*Note: Following administration and some closures the Patisserie Valerie business was sold to new owners by administrators and continues to trade.
In April international space agencies participating in the 2019 Planetary Defense Conference, launched an exercise designed to simulate the response to an asteroid strike on Earth. It is a result of increasing efforts over the past two decades to improve humanities chances of surviving the threat of an extinction level event from the impact of a large space object with the planet, similar to that considered to have led to the mass extinction of dinosaurs. Commenting on the purpose of these international agencies Mr. Rüdiger Jehn, Head of Planetary Defense for the European Space Agency (ESA) said, "The first step in protecting our planet is knowing what’s out there. Only then, with enough warning, can we take the steps needed to prevent an asteroid strike altogether, or to minimise the damage it does on the ground.”
Our interest in these events is due to the lessons we believe they offer to organizations striving to improve their own ability to survive existential threats through effective Strategic Risk Governance and Management. As Mr. Jehn observes the first step is to “know what is out there”, in other words to find the “known unknowns” that may represent a threat. This corresponds to the essential process of Anticipation. We urge our clients to search in the “Realm of Ignorance” and “forage for surprise” to actively look for the few key Strategic Risks* that should concern them.
NASA’s Centre for Near Earth Object Studies (CNEOS) was charged by congress in 2005 with finding 90% of objects of a size, distance from earth and trajectory thought likely to represent a potential threat to the planet. Since then CNEOS funding has risen from $4m to nearly $200m p.a. as the number of such objects found has grown. 20,000 have been identified to date and the number is still growing at about 150 per month. Without such active search humankind would still be living in profound ignorance of the potential scale of the threat from these space objects – the same kind of profound ignorance that many boards of directors experience, as they become familiar with imperfect strategic assumptions and information about risk that fosters their Strategic Risk blindness.
Once potential threats have been identified there is still great uncertainty about when or if they will occur. NASA and other agencies seek to identify two parameters – the date of potential impact and the probability of occurrence. At first sight this may seem analogous to the approach taken with the conventional risk register assessments of companies. This is a mistake – when NASA computes a probability of impact they are basing this on the known measurement imperfections of size, position and trajectory. In other words, there is a robust basis for a computed probability. This is not the case for the overwhelming majority of Strategic Risks identified by businesses; these are uncertainties, frequently a manifestation of the complex economic environment in which businesses operate, for which, as John Maynard Keynes observed in 1937 “…there is no scientific basis on which to perform any calculable probability.”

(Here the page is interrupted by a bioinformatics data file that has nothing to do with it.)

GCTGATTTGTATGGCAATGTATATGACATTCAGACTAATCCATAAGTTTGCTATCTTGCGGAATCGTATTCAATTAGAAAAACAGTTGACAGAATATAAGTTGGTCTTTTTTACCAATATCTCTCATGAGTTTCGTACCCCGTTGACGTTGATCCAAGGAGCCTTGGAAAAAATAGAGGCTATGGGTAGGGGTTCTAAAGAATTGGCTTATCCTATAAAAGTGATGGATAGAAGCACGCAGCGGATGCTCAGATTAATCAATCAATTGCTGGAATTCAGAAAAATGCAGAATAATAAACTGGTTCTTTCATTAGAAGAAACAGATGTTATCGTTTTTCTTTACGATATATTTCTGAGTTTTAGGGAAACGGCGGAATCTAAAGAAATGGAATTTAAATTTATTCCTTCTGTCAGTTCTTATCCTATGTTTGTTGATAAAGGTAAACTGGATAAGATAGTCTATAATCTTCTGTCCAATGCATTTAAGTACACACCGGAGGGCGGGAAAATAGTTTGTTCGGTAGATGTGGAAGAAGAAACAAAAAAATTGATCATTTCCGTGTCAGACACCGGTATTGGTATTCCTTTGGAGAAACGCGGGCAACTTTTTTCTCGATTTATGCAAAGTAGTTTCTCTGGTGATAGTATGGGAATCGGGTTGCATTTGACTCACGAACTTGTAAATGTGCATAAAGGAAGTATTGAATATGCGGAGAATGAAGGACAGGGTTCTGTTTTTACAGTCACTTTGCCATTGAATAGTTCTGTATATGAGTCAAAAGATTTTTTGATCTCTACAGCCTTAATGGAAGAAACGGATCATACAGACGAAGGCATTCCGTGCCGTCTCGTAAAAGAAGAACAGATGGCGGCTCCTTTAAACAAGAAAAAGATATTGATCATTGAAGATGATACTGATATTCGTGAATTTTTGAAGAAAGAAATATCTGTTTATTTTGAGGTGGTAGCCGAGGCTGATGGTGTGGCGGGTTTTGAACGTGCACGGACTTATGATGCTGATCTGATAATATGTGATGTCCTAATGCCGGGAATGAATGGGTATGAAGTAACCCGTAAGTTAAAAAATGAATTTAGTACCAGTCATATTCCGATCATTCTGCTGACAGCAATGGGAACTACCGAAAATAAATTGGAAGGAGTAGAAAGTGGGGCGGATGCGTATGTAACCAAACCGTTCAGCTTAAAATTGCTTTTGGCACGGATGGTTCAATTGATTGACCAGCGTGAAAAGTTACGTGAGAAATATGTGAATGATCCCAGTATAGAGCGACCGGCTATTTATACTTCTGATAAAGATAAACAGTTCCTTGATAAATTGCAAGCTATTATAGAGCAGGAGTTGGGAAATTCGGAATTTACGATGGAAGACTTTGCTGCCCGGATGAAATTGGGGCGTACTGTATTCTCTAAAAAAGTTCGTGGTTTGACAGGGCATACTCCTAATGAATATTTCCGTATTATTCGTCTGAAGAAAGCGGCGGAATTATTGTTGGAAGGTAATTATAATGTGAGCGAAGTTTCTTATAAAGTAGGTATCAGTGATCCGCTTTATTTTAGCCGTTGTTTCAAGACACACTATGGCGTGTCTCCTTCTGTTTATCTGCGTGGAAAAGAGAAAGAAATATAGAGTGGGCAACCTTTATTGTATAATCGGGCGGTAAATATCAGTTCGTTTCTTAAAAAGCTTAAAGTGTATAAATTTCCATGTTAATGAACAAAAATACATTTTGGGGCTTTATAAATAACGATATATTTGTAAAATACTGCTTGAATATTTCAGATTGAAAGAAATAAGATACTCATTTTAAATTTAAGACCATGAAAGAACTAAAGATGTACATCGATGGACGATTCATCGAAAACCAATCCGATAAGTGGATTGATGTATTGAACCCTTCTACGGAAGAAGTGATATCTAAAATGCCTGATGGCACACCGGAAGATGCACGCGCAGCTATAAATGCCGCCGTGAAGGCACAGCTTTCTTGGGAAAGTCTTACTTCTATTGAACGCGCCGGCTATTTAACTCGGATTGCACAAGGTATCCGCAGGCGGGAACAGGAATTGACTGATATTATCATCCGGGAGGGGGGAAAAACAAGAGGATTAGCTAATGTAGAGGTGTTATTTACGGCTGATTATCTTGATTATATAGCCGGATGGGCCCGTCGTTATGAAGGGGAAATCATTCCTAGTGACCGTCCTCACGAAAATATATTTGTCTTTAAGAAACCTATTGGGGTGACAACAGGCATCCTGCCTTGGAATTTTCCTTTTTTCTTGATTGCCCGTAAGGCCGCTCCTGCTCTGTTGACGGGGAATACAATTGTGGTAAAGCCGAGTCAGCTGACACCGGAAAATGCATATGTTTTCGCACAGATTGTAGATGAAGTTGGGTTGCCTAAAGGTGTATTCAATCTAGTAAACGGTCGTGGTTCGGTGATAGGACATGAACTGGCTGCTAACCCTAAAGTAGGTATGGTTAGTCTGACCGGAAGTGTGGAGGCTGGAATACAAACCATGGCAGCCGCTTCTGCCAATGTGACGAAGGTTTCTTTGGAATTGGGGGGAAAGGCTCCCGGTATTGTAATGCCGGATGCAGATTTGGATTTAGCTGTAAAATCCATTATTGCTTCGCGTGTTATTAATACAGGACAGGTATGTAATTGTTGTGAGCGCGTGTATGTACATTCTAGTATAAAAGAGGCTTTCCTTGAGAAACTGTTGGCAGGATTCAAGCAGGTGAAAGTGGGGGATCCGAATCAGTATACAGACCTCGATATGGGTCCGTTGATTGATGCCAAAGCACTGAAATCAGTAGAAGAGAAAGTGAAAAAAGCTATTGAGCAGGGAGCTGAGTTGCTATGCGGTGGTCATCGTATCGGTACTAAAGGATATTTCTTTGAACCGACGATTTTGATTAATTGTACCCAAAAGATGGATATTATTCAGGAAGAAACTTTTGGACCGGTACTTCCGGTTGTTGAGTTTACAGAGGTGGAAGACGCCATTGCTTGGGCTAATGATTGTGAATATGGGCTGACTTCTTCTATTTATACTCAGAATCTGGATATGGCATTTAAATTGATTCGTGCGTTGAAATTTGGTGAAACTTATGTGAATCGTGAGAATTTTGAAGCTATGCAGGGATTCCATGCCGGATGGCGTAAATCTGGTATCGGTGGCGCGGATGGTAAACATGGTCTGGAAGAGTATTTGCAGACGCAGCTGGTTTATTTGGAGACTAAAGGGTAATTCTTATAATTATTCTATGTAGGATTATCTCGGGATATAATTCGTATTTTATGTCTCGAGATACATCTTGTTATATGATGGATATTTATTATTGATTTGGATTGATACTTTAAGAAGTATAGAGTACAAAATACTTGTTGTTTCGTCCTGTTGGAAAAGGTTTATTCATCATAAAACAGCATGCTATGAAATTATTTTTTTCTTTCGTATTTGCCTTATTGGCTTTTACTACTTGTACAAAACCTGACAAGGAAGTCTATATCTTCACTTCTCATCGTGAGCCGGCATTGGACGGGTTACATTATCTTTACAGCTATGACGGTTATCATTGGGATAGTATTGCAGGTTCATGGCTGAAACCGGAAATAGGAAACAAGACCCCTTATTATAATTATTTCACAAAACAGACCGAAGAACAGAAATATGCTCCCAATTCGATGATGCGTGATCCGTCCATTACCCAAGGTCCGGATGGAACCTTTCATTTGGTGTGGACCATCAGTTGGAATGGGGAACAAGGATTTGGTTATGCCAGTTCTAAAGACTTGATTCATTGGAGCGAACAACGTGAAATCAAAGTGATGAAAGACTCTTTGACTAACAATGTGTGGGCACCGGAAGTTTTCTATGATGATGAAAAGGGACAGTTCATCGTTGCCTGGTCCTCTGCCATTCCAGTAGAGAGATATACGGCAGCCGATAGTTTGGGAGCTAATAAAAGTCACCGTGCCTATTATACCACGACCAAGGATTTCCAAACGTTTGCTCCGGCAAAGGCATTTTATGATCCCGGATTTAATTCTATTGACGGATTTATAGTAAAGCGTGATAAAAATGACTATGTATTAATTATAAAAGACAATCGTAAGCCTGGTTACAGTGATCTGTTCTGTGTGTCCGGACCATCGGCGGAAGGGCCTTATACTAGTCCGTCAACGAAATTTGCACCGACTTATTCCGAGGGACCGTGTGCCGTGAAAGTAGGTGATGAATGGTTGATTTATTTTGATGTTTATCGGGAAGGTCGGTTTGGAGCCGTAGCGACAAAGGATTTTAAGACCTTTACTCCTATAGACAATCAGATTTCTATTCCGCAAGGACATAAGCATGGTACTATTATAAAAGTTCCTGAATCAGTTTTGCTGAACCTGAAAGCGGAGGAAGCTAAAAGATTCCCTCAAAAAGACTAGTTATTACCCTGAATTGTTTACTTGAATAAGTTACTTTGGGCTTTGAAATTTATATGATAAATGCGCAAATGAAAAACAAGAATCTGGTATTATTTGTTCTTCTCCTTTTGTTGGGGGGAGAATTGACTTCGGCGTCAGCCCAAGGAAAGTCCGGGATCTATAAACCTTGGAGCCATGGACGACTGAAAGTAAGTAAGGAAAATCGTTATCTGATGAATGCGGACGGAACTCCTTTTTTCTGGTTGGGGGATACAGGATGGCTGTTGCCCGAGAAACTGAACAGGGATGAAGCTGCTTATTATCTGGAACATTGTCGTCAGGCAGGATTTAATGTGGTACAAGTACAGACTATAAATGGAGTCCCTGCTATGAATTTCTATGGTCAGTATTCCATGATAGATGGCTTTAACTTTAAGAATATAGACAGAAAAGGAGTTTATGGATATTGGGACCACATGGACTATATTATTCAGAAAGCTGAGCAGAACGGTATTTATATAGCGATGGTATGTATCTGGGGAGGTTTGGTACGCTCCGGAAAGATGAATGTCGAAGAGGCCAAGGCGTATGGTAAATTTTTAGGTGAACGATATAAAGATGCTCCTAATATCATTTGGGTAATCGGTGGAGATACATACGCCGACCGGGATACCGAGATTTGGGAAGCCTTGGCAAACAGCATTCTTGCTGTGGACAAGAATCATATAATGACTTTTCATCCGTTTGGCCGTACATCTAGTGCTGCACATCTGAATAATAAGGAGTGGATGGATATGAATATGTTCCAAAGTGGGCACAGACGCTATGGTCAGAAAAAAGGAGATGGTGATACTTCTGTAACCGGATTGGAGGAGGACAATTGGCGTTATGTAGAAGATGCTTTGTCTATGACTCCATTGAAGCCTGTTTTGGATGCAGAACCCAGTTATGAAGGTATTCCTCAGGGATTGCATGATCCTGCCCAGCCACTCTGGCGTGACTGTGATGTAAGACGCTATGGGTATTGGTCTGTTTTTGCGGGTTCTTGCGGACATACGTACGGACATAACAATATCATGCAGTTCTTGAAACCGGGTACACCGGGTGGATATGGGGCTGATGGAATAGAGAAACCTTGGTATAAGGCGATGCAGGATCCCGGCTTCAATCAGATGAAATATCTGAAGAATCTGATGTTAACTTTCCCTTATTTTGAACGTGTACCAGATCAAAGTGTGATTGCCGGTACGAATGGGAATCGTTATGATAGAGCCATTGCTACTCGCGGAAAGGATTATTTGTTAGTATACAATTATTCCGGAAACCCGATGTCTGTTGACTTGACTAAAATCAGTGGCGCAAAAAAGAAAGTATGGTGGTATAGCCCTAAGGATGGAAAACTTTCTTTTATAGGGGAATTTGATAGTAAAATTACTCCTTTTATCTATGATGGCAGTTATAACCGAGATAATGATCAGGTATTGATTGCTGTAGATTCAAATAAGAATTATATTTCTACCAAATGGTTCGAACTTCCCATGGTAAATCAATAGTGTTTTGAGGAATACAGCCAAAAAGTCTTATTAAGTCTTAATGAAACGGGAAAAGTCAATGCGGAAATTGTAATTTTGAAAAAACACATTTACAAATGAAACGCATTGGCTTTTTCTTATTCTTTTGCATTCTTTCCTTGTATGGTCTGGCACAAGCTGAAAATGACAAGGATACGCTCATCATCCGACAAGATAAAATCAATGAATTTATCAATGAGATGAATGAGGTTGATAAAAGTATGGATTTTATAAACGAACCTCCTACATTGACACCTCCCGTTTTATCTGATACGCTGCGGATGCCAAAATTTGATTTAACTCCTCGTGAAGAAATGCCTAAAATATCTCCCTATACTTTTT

The clue to the relevant Assessment of Strategic Risk is in Mr. Jehn’s comment: “…with enough warning”. What matters for boards is not a subjective and unreliable probability but when the threat might materialise. It might be argued that there is as much difficulty in assessing the time to impact of an asteroid as the probability of impact. This is true – for asteroids. But when businesses focus on the expected time to event threshold for Strategic Risk there is much more data and evidence that can be applied to make a best estimate. Moreover, by applying the lessons learned from the Good Judgement project**, the estimation algorithm we use is amenable to update and adjustment over time. This is just what NASA, ESA and other agencies do to improves their estimates of time to, and probability of, impact. The key metric remains time, since this is what either facilitates or limits any potential response to the threat. Moreover, if the rate of change of the observed time to event accelerates, i.e. starts to become much shorter, this is a vital indicator of the need for action.
The action required for Adaptation or mitigation of the effects of the observed threat is clearly determined by the nature and severity of it. For NASA and ESA such actions are “… the steps needed to prevent an asteroid strike altogether, or to minimise the damage it does on the ground.” For business organizations having strategies that are robust to their assumptions (i.e. they may survive such assumptions being wrong), or having built resilience, for example maintaining key strategic reserves, are amongst the methods that can be employed to adapt to anticipated threat. The lessons from corporate failures nearly always demonstrate that failure to adapt in time to an emerging existential underlies their eventual demise. It is just such a failure that NASA, ESA and others hope to avoid by running their simulation exercises.